For many years, the idea of launching a new product from scratch is highly methodological. First, a brilliant idea hits a person. He or she then writes out a business plan, pitch it to potential investors, create a team and push the product out into customers’ faces. However, a research done by Shikhar Ghosh from the Harvard Business School states that 75% of all start-ups fail. Then, it came along motivational speeches and books that push people to continue doing the same thing until they land on the 25%. Fortunately, the theory of lean start-ups began to get some exposure. The first fundamental idea of a lean start-up is that it is not a smaller version of a big enterprise. Lean start-up is a method to start-ups that favours more experimentation, customer feedback and dynamic product designing. Lean start-ups are more about producing for the people and not about bringing to life one person’s idea.
There are 3 key principles in becoming a lean start-up. Firstly, you have to sketch out your hypothesis. Have a general idea of what you want to do. An example of a hypothesis goes something like ‘To increase efficiency and save time for housekeeping in hotels’. Then, you have to go out there and receive feedbacks from potential customers in a number of points; product features, pricing and distribution channels. These inputs by the customers are taken into consideration and used to modify your hypothesis and product. Your hypothesis now could be ‘To provide a quick alternative to bedroom sheet washing’. This process is repeated again and again with testing and small adjustments until the product is completed. Lastly, a lean start-up has agile development. Different from the traditional ways, agile development is the process by which start-ups create the minimum viable products they test. This eliminates wasted time and resources.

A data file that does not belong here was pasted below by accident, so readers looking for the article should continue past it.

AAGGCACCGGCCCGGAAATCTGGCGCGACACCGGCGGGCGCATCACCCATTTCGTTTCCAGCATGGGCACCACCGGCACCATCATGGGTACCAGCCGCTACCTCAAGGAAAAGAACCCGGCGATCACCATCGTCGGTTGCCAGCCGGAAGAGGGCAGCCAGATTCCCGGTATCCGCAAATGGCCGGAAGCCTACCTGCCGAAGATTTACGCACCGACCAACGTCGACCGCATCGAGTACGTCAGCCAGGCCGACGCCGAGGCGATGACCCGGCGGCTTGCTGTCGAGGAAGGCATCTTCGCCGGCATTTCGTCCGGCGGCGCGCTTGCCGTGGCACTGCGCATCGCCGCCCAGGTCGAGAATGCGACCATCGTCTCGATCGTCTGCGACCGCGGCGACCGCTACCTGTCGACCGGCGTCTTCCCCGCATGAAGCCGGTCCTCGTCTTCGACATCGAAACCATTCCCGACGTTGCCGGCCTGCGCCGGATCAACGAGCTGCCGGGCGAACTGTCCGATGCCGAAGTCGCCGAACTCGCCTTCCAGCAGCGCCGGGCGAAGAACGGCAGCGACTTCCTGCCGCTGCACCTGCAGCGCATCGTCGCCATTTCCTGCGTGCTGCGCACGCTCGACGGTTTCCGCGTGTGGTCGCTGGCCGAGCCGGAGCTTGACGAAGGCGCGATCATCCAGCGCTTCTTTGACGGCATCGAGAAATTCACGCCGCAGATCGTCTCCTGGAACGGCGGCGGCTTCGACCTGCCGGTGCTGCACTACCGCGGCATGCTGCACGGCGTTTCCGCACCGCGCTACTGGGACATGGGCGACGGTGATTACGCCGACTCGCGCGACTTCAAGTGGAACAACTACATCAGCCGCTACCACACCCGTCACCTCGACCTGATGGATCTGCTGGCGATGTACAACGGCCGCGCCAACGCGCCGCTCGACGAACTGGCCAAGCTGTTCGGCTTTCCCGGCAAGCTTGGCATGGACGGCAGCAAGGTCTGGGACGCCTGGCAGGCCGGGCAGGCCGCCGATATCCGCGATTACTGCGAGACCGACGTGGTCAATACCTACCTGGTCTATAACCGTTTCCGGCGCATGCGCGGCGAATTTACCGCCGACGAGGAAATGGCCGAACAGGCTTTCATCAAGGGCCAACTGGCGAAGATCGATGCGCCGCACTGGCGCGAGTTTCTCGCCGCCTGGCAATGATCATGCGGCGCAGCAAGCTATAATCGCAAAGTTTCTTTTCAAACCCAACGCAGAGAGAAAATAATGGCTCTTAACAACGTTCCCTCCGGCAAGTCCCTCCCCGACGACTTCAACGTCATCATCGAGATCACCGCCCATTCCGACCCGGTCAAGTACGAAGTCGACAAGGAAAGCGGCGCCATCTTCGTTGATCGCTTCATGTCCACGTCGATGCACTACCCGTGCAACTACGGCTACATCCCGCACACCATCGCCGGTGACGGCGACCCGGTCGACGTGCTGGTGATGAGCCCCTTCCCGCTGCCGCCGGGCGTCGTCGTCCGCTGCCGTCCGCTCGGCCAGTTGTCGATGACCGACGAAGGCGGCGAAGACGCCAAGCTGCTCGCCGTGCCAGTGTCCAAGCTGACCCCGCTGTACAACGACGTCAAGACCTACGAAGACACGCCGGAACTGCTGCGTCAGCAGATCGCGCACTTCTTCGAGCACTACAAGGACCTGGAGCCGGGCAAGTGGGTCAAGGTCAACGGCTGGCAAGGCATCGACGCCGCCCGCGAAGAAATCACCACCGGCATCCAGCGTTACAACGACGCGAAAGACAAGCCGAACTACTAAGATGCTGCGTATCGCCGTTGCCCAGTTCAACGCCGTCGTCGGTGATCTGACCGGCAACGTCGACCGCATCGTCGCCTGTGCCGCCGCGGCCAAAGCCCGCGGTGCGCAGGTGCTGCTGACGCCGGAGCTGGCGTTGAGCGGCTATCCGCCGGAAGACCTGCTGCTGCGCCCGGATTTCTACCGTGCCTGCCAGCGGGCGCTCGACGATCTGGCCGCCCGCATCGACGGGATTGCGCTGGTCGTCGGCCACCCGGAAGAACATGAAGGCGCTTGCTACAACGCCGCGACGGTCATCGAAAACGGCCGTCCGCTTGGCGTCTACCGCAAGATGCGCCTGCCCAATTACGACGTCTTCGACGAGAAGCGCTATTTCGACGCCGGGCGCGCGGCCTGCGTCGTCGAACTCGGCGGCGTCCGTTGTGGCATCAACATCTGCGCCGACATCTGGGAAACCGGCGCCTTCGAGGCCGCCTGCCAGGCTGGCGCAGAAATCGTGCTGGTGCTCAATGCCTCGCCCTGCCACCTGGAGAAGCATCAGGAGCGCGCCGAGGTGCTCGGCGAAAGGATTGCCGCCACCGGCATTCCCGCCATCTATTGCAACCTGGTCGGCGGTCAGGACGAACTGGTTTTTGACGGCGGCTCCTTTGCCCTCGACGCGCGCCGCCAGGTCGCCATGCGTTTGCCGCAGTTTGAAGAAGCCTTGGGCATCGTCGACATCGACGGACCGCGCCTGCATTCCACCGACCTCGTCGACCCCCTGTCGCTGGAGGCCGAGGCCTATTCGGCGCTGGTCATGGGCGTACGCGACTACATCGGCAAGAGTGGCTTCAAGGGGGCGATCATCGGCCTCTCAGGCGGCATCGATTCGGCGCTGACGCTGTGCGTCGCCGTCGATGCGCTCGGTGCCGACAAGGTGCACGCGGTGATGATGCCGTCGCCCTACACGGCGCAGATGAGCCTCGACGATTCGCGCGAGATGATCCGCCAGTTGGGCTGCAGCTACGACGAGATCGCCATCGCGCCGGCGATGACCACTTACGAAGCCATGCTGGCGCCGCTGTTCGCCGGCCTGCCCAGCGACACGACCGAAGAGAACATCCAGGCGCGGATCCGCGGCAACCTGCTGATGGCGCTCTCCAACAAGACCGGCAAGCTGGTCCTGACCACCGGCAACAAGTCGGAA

This idea of lean start-ups is beginning to get traction and there are signs.
“In 2011 the U.S. National Science Foundation began using lean methods to commercialize basic science research in a program called the Innovation Corps. Eleven universities now teach the methods to hundreds of teams of senior research scientists across the United States.”
Why the Lean Start-Up Changes Everything
by Steve Blank, 2013
MBA programs are taking up this idea too. For far too long they have been teaching about large-companies approaches.
An example of someone used lean start-up to sell a product is GE’s Energy Storage. Prescott Logan has developed a new battery that could create a stir in the industry. However, instead of launching huge development plans to build factories and a marketing campaign, his team met potential customers face-to-face and receive feedbacks on the product. They create a deep understanding on how and why customers use batteries. They were able to eliminate one of the target markets they initially chose and pinpoint their focus on cellphone providers in developing countries. Subsequently, GE built a factory and started mass producing with a clear idea of the product and target market in mind. They were highly successful.
Lean start-up, being a fairly new idea, has not got the recognition it deserves. Many people will still tend to stick to traditional and safe methods until the ones who dare to take up this great opportunity proves them wrong. Unfortunately, by that time, the latecomers will be running a race that has already finished.
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